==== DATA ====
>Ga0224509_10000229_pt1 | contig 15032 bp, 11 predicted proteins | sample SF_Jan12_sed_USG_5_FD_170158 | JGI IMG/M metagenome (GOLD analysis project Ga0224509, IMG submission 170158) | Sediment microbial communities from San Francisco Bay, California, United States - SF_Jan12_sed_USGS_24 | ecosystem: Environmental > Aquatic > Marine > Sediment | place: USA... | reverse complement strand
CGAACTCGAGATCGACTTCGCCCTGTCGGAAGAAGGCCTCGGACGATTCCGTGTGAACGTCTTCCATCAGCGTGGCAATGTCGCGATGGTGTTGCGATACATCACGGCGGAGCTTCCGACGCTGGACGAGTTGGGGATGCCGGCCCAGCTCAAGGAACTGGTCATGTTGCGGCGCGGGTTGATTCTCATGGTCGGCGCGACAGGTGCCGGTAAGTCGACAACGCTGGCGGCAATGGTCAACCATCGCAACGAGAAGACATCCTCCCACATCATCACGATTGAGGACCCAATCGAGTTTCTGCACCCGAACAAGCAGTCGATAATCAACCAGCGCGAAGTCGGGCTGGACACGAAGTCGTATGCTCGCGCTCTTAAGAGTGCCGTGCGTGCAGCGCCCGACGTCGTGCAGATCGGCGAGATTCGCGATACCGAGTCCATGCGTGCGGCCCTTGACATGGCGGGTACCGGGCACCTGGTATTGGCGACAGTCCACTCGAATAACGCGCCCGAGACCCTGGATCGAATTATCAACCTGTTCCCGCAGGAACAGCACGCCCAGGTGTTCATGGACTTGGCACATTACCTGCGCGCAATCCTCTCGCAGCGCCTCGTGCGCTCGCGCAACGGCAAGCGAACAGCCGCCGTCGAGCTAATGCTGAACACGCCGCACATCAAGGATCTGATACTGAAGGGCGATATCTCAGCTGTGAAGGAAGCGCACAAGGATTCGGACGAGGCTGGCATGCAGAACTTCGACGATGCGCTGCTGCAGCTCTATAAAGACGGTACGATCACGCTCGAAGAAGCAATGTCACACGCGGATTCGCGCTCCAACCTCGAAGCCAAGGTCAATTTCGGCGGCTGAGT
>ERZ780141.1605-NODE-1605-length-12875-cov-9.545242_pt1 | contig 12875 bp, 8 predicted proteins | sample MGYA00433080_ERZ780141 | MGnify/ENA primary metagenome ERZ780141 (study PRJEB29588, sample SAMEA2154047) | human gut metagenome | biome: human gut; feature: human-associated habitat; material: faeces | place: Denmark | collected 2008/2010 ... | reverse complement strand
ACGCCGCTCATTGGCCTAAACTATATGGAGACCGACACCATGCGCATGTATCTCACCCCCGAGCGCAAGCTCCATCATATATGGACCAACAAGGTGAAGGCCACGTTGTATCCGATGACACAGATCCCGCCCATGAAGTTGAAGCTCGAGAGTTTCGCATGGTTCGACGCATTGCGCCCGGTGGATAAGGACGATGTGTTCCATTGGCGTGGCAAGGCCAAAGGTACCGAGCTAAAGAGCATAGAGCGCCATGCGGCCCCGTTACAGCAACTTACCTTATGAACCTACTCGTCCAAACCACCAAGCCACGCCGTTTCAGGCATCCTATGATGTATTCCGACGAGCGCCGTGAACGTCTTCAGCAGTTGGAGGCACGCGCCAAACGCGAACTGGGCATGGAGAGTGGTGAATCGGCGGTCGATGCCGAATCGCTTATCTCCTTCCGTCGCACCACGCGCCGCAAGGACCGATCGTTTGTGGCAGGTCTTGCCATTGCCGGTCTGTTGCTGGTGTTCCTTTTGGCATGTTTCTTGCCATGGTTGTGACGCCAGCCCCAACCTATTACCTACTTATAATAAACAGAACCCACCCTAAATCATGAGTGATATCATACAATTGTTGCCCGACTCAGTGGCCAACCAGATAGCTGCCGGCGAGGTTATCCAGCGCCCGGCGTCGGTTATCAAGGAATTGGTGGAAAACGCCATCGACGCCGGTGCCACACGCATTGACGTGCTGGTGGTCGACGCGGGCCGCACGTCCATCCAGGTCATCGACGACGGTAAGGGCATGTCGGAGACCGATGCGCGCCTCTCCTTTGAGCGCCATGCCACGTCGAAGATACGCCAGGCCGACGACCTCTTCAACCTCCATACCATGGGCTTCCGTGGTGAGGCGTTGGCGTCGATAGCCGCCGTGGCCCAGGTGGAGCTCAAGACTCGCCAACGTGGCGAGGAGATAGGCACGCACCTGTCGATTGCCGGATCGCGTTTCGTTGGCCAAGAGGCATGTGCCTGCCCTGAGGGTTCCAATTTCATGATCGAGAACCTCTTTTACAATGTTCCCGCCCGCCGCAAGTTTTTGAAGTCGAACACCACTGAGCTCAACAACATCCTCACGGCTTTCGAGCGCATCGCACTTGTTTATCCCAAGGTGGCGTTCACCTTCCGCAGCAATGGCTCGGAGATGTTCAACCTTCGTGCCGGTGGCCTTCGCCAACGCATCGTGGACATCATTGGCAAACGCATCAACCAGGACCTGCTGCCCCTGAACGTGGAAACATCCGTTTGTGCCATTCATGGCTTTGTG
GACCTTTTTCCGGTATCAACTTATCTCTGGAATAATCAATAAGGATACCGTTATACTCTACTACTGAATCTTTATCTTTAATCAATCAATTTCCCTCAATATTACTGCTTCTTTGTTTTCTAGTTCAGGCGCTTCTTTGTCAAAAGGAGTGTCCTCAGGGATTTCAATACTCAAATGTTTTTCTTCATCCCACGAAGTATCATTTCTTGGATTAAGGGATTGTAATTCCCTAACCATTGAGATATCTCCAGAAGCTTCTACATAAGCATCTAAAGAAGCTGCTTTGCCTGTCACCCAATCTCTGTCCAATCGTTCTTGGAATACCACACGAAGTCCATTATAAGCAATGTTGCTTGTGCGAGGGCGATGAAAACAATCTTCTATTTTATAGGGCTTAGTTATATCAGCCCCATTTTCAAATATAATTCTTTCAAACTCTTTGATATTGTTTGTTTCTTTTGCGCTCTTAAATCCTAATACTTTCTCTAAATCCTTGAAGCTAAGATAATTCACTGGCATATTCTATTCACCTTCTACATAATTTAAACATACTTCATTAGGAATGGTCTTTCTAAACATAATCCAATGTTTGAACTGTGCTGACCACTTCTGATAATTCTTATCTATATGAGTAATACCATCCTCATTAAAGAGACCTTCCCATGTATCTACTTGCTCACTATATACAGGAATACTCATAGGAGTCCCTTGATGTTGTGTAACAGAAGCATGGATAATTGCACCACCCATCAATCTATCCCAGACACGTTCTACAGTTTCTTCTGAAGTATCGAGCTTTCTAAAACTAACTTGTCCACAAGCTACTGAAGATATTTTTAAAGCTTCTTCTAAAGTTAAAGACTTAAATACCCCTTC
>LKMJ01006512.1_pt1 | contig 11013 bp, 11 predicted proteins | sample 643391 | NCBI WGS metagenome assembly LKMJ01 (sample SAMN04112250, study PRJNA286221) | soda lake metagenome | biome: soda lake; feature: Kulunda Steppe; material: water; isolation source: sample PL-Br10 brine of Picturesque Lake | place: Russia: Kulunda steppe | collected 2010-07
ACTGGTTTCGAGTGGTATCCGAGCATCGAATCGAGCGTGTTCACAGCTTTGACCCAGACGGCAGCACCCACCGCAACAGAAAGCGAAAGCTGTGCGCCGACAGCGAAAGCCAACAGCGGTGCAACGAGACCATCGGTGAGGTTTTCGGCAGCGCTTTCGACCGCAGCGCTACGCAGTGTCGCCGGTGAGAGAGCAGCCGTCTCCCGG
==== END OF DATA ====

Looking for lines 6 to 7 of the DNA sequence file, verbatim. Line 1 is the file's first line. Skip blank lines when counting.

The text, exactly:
>LKMJ01006512.1_pt1 | contig 11013 bp, 11 predicted proteins | sample 643391 | NCBI WGS metagenome assembly LKMJ01 (sample SAMN04112250, study PRJNA286221) | soda lake metagenome | biome: soda lake; feature: Kulunda Steppe; material: water; isolation source: sample PL-Br10 brine of Picturesque Lake | place: Russia: Kulunda steppe | collected 2010-07
ACTGGTTTCGAGTGGTATCCGAGCATCGAATCGAGCGTGTTCACAGCTTTGACCCAGACGGCAGCACCCACCGCAACAGAAAGCGAAAGCTGTGCGCCGACAGCGAAAGCCAACAGCGGTGCAACGAGACCATCGGTGAGGTTTTCGGCAGCGCTTTCGACCGCAGCGCTACGCAGTGTCGCCGGTGAGAGAGCAGCCGTCTCCCGG